Everyone knows artists love deadlines. Nothing inspires flummoxed desperation, creative corner-cutting, and surprise writer’s block like high-pressure accountability tactics. That’s a handy skill set for related fields in which fixed client expectations are involved, if you don’t mind that sort of thing. And to be fair, no competent company owner wants their new advertising campaign to be delivered “when it feels right”. Temperamental artists who can only work their magic under specific conditions avoid such jobs for a reason, or at least I’d think they would.

Relevant example in front of me: after several years with art in mind as the most attractive career track, my own son decided this year not to major in art after all because he disliked the idea of turning a passion into a chore. I can’t blame him, but it’s people like him who make Disney bean-counters cry.

(I imagine filmmakers have their own diversions, time management issues, and unforeseen calamities that interfere with their work days. A shame that big-budget major-st)

Remember how George Lucas himself used to take three years between films? As the IP holder it was his right to set his own schedule, but he was relatively generous compared to this current, Lucas-free situation. It seems a shame to me to see Star Wars films subject to the same rigorous standards as other, less special action blockbusters, most of whom owe a debt to Lucas for pioneering this level of spectacle in the first place. It forces us to admit to a new reality in which all future Star Wars films are no different from other $200 million flicks/figurative carnival attractions/attractions/merchandising machines. That’s sobering, souring, or just Not Right. Can’t decide which.

(I actually began this piece with a ninety-minute time limit in mind. Like any small-minded executive, I’ve just realized that I can do the same work in sixty. I’ve now gone back and rewritten those references, and made things that much harder on myself, and with only seven minutes to go. So much for proofreading, adding extra tags, or even seeing if anything makes much sense. But the deadline will be met! That matters more than anything! Because reasons!)

Ultimately — and maybe it’s just me — I don’t really need Star Wars products to be cranked out in regularly timed doses like prescription pills. There’s the Star Wars Expanded Universe (of which my wife remains a longtime aficionado), Dark Horse’s stable of comics (those can be fun, especially Brian Wood’s current, impressive series), and, y’know, just rewatching the old ones if we run across them while channel-flipping. We’re not completely out of ways to enjoy Star Wars in any capacity.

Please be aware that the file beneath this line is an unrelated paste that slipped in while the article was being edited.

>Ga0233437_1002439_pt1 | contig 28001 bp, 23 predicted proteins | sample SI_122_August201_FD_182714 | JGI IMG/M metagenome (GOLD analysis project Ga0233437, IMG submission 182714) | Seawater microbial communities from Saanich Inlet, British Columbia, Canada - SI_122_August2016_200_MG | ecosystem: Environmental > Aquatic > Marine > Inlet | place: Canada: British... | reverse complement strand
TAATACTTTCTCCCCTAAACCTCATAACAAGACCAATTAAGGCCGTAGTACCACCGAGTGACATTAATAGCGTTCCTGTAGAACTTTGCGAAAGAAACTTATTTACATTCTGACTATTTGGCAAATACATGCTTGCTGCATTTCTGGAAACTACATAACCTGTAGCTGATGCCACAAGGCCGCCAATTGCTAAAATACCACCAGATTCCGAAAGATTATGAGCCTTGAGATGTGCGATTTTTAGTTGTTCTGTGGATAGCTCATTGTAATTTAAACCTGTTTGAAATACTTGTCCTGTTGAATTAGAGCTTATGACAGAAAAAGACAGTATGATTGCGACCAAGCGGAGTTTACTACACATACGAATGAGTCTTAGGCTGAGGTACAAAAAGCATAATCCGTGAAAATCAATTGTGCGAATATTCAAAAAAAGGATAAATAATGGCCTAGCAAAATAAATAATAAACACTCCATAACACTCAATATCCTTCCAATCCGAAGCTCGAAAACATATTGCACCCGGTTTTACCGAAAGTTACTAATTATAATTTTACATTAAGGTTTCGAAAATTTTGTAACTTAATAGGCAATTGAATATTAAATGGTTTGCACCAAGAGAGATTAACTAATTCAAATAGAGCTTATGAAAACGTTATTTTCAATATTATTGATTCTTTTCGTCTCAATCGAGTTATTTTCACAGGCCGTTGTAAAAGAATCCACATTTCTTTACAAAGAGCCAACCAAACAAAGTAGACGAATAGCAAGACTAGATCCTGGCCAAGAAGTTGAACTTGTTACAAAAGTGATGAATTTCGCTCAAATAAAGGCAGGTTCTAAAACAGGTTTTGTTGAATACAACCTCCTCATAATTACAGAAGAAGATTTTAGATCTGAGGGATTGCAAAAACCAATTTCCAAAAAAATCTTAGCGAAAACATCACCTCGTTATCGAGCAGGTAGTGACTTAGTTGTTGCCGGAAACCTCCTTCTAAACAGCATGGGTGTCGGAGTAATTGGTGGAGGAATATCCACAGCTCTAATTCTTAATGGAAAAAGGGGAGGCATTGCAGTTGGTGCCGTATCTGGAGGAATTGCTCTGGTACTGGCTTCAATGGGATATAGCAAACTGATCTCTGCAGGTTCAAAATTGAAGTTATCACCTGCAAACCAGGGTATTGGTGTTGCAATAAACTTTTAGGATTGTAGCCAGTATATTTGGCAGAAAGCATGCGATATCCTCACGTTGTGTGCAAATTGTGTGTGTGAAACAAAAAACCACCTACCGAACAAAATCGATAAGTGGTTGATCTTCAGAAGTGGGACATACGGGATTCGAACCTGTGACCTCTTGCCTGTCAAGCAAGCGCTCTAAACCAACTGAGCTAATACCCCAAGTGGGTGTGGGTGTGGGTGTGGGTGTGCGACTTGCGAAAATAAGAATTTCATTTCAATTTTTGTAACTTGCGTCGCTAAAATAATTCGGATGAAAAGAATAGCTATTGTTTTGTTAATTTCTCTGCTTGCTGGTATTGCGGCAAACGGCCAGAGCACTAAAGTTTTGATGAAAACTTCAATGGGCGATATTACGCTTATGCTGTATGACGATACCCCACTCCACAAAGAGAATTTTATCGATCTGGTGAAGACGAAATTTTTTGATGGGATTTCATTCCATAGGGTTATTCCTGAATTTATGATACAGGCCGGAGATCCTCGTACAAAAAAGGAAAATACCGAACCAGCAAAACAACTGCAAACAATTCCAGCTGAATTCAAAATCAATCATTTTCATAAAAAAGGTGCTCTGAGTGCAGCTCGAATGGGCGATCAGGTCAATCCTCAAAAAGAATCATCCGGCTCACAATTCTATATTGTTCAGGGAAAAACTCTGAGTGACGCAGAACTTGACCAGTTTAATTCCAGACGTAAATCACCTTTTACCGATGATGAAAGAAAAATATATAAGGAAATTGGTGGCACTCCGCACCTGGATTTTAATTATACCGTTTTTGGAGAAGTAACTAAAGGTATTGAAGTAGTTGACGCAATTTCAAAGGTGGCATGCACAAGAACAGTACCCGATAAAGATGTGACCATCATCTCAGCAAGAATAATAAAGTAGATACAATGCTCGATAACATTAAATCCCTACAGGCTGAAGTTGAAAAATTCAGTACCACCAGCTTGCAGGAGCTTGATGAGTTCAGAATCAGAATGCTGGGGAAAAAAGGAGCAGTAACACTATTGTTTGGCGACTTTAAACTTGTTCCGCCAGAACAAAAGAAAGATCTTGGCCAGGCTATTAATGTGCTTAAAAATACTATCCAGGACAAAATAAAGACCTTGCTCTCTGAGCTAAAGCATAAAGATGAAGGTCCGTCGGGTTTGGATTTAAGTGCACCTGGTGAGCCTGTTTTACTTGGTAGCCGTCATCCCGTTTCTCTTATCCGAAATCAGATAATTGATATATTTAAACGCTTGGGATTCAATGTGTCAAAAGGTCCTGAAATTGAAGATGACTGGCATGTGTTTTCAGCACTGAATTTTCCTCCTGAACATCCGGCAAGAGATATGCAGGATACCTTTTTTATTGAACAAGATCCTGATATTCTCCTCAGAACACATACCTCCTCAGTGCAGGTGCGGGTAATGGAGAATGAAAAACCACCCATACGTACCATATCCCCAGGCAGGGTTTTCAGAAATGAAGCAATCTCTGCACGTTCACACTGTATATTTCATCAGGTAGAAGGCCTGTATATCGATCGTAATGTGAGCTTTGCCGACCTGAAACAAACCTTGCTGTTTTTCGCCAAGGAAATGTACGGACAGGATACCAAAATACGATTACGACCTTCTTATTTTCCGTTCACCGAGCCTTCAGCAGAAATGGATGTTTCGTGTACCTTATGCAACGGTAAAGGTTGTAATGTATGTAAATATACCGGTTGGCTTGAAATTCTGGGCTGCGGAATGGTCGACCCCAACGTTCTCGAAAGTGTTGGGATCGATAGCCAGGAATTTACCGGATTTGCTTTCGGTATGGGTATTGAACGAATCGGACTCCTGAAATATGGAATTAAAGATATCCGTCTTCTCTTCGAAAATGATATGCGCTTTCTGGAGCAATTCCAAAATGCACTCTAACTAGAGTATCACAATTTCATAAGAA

It’s nice that they want to treat us to a continuation, even if it’s just because Disney wants all our monies. If they have to churn them out in assembly-line style, I’d prefer they not suck. I’m not convinced that anyone will benefit in a fulfilling way from Disney’s insistence that their cash must flow at a specific pace and at a certain level and with movies perfectly spaced whether they’re the best they could possibly be, Or Else.

If that’s the price we have to pay for new Star Wars big-screen product, I have a hard time accepting that the future of Star Wars will remain a fixture on my ever-shortening Absolute Must-See List. If you’re gonna make a film as if it’s a disposable good, I’m gonna think of it disposably.

(…and time’s up.)

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About Randall A. Golden
Hoosier since birth, geek since age 6, father at 22, Christian at 30; launched Midlife Crisis Crossover at 39. Full-time service rep; part-time internet contributor; former message board admin; inhabits Twitter as @RandallGolden. Views expressed herein do not necessarily reflect those of any other corporation, being, or party line.

4 Responses to Star Wars Episode VII and the Joy of Arbitrary Deadlines

  1. For the record: this was written November 8, 2013, from 9:35 p.m. to 10:35 p.m. EST. I had the link for the photo up in another browser tab, but everything else, from title to tags, was written in the space of that single hour, as vowed. I think I’ll wait till tomorrow before I reread it and see how many thoughts I failed to flesh out or outright skipped unknowingly…

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  2. The news about Lawrence Kasdan writing the script is interesting. If there is anything this new Star Wars needs most, it is a shot of the original heart and soul of the old Star Wars—for what it’s worth. Ultimately, I don’t really care. However, I am open to this new project. Disney wants to court people like me, along with all the hardcore fans.

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    • I’d love to see a renewed sense of heart in future films — once they decide who our main characters will be, anyway. At this point it’s too early to tell if we’ll have a new couple to root for, or the old folks to sympathize with in their twilight years…

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  3. Read This says:

    Thanks for the purpose of delivering this type of substantial post.

    Like